not assertively so. The flavor is a reasonable balance of grain and hops.
Neither component really jumps out at you, but I really couldnít say the beer was
bland, because it wasnít. Overall, a good session beer.
Red Tail Ale (Mendocino Brewing Co., Ukiah CA): A descendent of New
Albion, the first "new" micro-brewery in the United States, Red Tail Ale was
quite distinctive. The color, well, the color was the same as the rest, medium
amber. The aroma gives you a preview to what is to come: fruitiness. The aroma
was fruity, not in a malty/grainy or hoppy way, but more in yeast/ester way.
This definitely carried through to the flavor, which was fruity from start to
finish. There is a subtle hop character here. I canít claim that this was my
favorite, but it was quite distinctive, standing well out of the crowd.
Ruedrichís Red Seal Ale (North Coast Brewing Co. Fort Bragg CA): Did I
mention that I like hops? Well, did I come to the right place! Red Seal Ale is
a hop headís idea of good brew! The color, like the rest of beers was medium
amber. There was some of that floral hop bouquet found in the Flying Dog.
However, the aroma doesnít do the flavor justice. This beer has a luscious hoppy
bite to it. And, what I find extremely attractive about this brew is that there
is as much hop flavor and character as there is hop bite. You know they must be
loading this brew up with hops late in the boil. This beer combines this hop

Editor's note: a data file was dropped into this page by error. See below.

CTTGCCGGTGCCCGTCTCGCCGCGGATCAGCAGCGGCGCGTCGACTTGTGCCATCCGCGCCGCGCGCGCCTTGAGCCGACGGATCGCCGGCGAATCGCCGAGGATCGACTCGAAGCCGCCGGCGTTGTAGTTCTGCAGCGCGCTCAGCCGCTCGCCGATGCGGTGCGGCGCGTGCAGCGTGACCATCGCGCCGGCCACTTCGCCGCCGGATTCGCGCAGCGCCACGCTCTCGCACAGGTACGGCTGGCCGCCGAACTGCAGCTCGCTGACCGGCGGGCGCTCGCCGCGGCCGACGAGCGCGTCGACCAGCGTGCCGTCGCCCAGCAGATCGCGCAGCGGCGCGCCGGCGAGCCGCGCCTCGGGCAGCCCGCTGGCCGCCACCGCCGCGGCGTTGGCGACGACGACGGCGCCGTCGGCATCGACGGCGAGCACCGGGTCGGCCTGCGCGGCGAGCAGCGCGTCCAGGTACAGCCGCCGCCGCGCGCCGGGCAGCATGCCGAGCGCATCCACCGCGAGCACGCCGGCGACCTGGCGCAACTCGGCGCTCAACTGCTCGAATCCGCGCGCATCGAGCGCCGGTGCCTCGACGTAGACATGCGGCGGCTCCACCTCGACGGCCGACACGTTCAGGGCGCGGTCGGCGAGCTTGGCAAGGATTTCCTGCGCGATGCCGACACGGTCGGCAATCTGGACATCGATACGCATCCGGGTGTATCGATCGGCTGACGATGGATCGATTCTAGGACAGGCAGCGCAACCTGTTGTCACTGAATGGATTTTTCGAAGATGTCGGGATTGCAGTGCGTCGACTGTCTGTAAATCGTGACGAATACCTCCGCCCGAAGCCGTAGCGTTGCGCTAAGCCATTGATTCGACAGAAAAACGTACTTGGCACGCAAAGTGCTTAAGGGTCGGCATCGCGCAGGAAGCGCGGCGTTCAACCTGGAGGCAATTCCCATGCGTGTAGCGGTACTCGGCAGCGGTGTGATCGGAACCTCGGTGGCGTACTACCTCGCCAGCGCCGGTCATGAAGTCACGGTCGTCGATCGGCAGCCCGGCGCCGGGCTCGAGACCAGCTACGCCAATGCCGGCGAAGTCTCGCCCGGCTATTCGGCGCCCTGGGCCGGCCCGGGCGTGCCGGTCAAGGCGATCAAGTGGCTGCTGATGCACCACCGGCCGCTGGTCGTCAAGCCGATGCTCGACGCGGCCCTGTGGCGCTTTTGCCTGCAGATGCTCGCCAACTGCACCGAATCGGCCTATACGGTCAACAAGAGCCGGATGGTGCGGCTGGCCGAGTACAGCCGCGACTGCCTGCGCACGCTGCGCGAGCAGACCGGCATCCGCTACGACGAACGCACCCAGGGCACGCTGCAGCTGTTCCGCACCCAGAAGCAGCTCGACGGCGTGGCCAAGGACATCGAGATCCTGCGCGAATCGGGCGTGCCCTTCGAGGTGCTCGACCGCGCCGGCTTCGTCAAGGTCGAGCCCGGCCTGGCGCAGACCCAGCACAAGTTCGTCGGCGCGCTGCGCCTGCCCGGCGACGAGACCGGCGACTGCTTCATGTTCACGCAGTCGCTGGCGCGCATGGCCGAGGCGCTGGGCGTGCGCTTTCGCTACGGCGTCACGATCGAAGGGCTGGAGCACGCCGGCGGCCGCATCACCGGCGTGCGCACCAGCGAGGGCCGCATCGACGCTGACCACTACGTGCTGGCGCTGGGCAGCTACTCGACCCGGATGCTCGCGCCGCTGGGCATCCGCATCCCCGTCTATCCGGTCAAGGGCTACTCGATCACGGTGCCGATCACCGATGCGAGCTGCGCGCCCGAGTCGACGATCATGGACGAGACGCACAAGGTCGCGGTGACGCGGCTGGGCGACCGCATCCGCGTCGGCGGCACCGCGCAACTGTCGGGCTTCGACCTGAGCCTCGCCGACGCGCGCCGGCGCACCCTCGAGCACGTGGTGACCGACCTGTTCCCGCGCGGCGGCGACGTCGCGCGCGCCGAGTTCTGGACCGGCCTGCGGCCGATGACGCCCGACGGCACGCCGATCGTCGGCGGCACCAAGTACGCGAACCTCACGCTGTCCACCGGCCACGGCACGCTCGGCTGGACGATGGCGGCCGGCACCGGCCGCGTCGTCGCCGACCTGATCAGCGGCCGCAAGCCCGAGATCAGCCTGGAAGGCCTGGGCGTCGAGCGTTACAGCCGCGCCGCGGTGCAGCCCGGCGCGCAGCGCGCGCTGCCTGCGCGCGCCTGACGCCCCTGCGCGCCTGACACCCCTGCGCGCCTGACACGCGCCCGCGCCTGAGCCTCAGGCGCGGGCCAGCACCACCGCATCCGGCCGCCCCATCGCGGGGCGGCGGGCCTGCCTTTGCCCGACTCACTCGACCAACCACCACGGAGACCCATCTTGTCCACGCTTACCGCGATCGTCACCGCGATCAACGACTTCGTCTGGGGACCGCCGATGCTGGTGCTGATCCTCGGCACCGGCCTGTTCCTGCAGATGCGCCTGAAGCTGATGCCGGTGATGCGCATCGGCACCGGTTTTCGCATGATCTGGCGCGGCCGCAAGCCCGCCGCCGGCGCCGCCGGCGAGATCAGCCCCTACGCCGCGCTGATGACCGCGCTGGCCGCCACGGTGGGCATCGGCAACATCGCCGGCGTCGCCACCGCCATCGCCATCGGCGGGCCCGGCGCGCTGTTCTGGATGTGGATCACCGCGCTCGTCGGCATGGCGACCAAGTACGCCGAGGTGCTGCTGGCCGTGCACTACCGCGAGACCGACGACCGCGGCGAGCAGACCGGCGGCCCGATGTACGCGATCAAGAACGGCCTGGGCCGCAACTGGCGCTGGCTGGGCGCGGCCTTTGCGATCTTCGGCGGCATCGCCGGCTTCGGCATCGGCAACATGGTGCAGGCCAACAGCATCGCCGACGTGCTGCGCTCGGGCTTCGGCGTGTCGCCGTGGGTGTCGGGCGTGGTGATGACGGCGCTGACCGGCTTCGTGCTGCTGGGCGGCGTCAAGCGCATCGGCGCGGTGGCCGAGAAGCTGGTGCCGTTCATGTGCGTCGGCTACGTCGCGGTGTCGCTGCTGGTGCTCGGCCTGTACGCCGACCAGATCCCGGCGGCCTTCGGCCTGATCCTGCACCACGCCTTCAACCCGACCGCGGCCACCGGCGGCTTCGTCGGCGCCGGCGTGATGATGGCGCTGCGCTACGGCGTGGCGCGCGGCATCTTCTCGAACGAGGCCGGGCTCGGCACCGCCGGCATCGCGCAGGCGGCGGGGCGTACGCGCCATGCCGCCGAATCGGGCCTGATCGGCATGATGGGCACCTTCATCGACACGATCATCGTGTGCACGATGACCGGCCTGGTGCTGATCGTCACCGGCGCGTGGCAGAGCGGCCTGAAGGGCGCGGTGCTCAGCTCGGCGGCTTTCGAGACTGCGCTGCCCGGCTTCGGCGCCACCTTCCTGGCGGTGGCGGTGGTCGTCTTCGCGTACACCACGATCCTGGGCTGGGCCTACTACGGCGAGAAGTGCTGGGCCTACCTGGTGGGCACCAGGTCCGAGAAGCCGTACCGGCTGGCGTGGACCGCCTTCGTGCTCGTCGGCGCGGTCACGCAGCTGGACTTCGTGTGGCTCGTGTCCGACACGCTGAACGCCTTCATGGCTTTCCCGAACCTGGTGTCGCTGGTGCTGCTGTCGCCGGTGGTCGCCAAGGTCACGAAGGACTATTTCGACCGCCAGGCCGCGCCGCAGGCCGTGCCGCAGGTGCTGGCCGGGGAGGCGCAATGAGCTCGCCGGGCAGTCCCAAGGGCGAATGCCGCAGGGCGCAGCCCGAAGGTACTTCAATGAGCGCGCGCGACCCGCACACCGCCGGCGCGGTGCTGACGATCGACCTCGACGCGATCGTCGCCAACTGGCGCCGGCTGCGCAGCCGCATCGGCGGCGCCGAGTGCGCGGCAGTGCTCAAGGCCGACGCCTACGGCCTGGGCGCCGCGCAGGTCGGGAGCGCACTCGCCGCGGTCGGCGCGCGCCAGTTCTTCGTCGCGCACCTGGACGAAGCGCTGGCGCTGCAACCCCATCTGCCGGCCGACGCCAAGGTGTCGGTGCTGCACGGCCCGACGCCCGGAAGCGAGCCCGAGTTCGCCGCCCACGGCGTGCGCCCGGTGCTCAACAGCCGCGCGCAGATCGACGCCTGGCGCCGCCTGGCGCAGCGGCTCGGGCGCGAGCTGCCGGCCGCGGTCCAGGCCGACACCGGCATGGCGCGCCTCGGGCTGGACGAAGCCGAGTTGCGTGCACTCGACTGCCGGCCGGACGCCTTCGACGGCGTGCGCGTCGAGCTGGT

flavor with an attractive caramel malt flavor to balance the ledger out. He shoots, he scores!
Yellow Rose Pale Ale (San Antonio TX): I know this is beginning to sound
like a broken record, but the color was, yep, you guessed it: medium amber!
Unlike the other beers, the Yellow Rose had a slight haze to the appearance.
There was a slightly vegetative, lactic aroma, which, unfortunately carried
through to the flavor. The beer had a lactic twang and an astringency followed
by malty aftertaste. This beer was not in good shape. The sad thing was I could
taste that there was good beer underneath the flaws.
St. Arnold Amber Ale (Houston, TX): St. Arnold Amber is my local brew, and
generally itís a favorite of mine. I must confess the bottle we sampled must
have been an imposter. Oh, sure, the color looked like St. Arnold Amber, a light
amber hue (hah! fooled you!) and the aroma was the normal fruity/malty mix that
Iím accustomed to, but the flavor was off. There was a pronounced
stale/cardboard flavor that I associate with oxidation. There also a bit of
smoky twang that confirmed my fears. Iíve been known to drink a lot of this
stuff, so I can say somewhat definitively that this was not a representative
bottle. St. Arnold Amber is generally exhibits that British fruity ale
character, with an emphasis on caramel malt. They put just enough Cascades and
Liberty hops to keep the flavor in some semblence of a balance.
I thought it was somewhat ironic that the two beers that travelled the least
distance: Yellow Rose and St. Arnold, were the ones in the worst shape. I could
venture a few guesses as to why, but that would simply be speculation. I guess
the moral of the story is that youíre only as good as your handling.